“What do I tell all the weddings that I have already booked and priced for next year? Sorry, guys, but I have to raise the cost now? That can’t happen. We can’t pass it on.”
Irish stock investors
Investors in the Irish stock market – where shares have fallen more than 11 per cent so far this year – had been hoping that Budget 2019 would give them some relief. Donohoe started a public consultation last year on the future of the 1 per cent stamp duty on trading in Irish company shares.
There had been anticipation that the Minister would move to at least lower the rate to match the UK’s 0.5 per cent levy as he had put the review in the context of positioning the Republic for Brexit.
However, the almost €400 million the tax currently generates for the exchequer appears to have been too much for the Government to give up, especially as it has had to rely on unpopular measures such as the tourism VAT hike.
Paddy Power Betfair
Budget days are becoming something to be feared at Paddy Power Betfair’s headquarters in Clonskeagh in Dublin 4.
Shares in the bookmaker have fallen by more than 6 per cent in London since Donohoe announced plans to double the Republic’s betting tax to 2 per cent and raise the duty on commission earned by betting intermediaries or exchanges from 15 per cent to 25 per cent.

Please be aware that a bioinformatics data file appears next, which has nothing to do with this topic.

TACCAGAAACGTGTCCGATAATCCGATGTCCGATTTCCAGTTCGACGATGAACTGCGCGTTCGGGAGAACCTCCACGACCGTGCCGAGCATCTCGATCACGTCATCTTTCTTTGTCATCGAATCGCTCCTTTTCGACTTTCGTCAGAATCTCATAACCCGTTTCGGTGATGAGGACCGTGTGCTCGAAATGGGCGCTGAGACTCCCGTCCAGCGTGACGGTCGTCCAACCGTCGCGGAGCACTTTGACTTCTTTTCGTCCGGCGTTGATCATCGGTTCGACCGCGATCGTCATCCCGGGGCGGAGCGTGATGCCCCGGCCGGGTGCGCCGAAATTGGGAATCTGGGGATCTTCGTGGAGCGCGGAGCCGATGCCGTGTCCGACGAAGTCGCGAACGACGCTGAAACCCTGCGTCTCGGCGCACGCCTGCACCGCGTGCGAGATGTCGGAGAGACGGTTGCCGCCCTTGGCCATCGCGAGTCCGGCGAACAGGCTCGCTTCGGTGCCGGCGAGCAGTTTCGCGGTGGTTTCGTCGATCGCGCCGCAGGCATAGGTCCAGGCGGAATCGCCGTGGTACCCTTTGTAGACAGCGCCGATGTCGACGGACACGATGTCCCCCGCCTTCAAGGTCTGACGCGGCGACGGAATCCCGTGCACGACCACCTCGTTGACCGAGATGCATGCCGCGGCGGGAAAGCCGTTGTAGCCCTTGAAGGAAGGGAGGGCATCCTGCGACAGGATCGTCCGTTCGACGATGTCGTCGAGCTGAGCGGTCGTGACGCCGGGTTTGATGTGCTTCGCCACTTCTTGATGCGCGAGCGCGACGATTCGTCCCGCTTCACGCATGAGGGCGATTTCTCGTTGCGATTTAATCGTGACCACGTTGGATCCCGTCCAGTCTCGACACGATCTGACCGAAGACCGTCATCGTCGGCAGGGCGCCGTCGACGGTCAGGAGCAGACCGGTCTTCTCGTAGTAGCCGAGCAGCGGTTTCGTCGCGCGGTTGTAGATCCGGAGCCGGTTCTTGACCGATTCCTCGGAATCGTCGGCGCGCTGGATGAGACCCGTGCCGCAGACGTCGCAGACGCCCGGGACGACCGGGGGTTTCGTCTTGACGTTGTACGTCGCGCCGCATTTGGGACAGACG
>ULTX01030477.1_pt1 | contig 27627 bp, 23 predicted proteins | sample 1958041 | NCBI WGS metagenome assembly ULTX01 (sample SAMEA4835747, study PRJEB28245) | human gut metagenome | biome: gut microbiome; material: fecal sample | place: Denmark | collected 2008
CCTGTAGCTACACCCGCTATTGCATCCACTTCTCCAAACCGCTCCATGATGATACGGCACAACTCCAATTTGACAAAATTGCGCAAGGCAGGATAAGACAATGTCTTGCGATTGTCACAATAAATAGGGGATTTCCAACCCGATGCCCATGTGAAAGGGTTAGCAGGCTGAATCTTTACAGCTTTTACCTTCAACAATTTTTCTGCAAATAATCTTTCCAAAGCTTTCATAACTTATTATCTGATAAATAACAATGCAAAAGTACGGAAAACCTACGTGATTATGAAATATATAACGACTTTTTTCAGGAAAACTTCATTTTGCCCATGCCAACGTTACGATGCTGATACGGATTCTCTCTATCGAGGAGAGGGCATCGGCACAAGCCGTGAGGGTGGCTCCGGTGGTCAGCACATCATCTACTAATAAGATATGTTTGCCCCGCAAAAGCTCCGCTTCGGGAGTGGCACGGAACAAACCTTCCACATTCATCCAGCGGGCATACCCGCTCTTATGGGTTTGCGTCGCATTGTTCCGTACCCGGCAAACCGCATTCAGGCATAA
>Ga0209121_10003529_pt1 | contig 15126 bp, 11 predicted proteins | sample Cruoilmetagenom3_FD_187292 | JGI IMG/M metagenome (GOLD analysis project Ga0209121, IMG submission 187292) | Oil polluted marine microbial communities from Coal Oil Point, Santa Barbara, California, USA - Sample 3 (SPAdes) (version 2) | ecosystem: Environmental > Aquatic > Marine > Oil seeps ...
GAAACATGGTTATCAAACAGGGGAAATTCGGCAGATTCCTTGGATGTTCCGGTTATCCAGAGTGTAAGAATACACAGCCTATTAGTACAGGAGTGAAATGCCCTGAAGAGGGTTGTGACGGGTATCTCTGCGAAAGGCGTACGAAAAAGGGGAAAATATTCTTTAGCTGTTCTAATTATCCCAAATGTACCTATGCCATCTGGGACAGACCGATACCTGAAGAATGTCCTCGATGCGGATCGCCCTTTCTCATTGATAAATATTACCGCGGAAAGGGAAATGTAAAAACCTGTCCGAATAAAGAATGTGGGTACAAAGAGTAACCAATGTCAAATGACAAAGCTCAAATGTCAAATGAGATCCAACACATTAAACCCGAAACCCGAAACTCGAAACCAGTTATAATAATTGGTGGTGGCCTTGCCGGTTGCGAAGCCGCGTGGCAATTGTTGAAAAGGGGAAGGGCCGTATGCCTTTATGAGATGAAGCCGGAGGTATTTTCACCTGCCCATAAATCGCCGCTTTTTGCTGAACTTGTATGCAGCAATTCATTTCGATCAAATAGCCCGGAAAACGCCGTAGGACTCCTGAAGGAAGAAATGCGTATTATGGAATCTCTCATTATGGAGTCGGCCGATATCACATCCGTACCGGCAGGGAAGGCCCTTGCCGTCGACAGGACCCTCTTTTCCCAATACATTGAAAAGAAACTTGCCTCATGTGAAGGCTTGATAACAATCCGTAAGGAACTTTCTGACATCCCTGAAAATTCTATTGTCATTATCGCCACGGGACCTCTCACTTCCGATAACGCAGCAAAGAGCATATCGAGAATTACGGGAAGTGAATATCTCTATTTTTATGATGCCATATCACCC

The stock is now trading at lows not seen since Paddy Power and Betfair announced their plans to merge three years ago. The group, led by chief executive Peter Jackson since January, has said the measures will cost it almost €23 million.
“Irish authorities have been quite lenient up until now on gambling companies relative to other jurisdictions – but they’re tightening up,” said Darren McKinley, an analyst with Merrion Capital.
The burgeoning private residential sector’s plea that it is part of the solution and not the problem when it comes to Ireland’s housing crisis seems to have received a favourable hearing from Government.
Fears of higher stamp duty on the sector in the budget proved unfounded, a relief to Margaret Sweeney, chief executive of Ires, Ireland’s largest private landlord with more than 2,600 apartments.
“We believe the current approach is appropriate and will underpin the further investment that is required through 2019 and beyond to deliver the volume of apartment and house building which is clearly required,” said a spokeswoman for Ires.
Acquirers of apartment blocks avoided a move by Donohoe last year to triple stamp duty on commercial property deals to 6 per cent. That’s because deals in the sector are typically structured so that apartments in a scheme are sold individually. Residential property sales worth less than €1 million are only subject to a 1 per cent stamp duty.
It had been speculated that Donohoe would target funds and companies buying more than 10 or 15 units with a higher duty rate – addressing a popular view that investors were elbowing first-time buyers out of the market.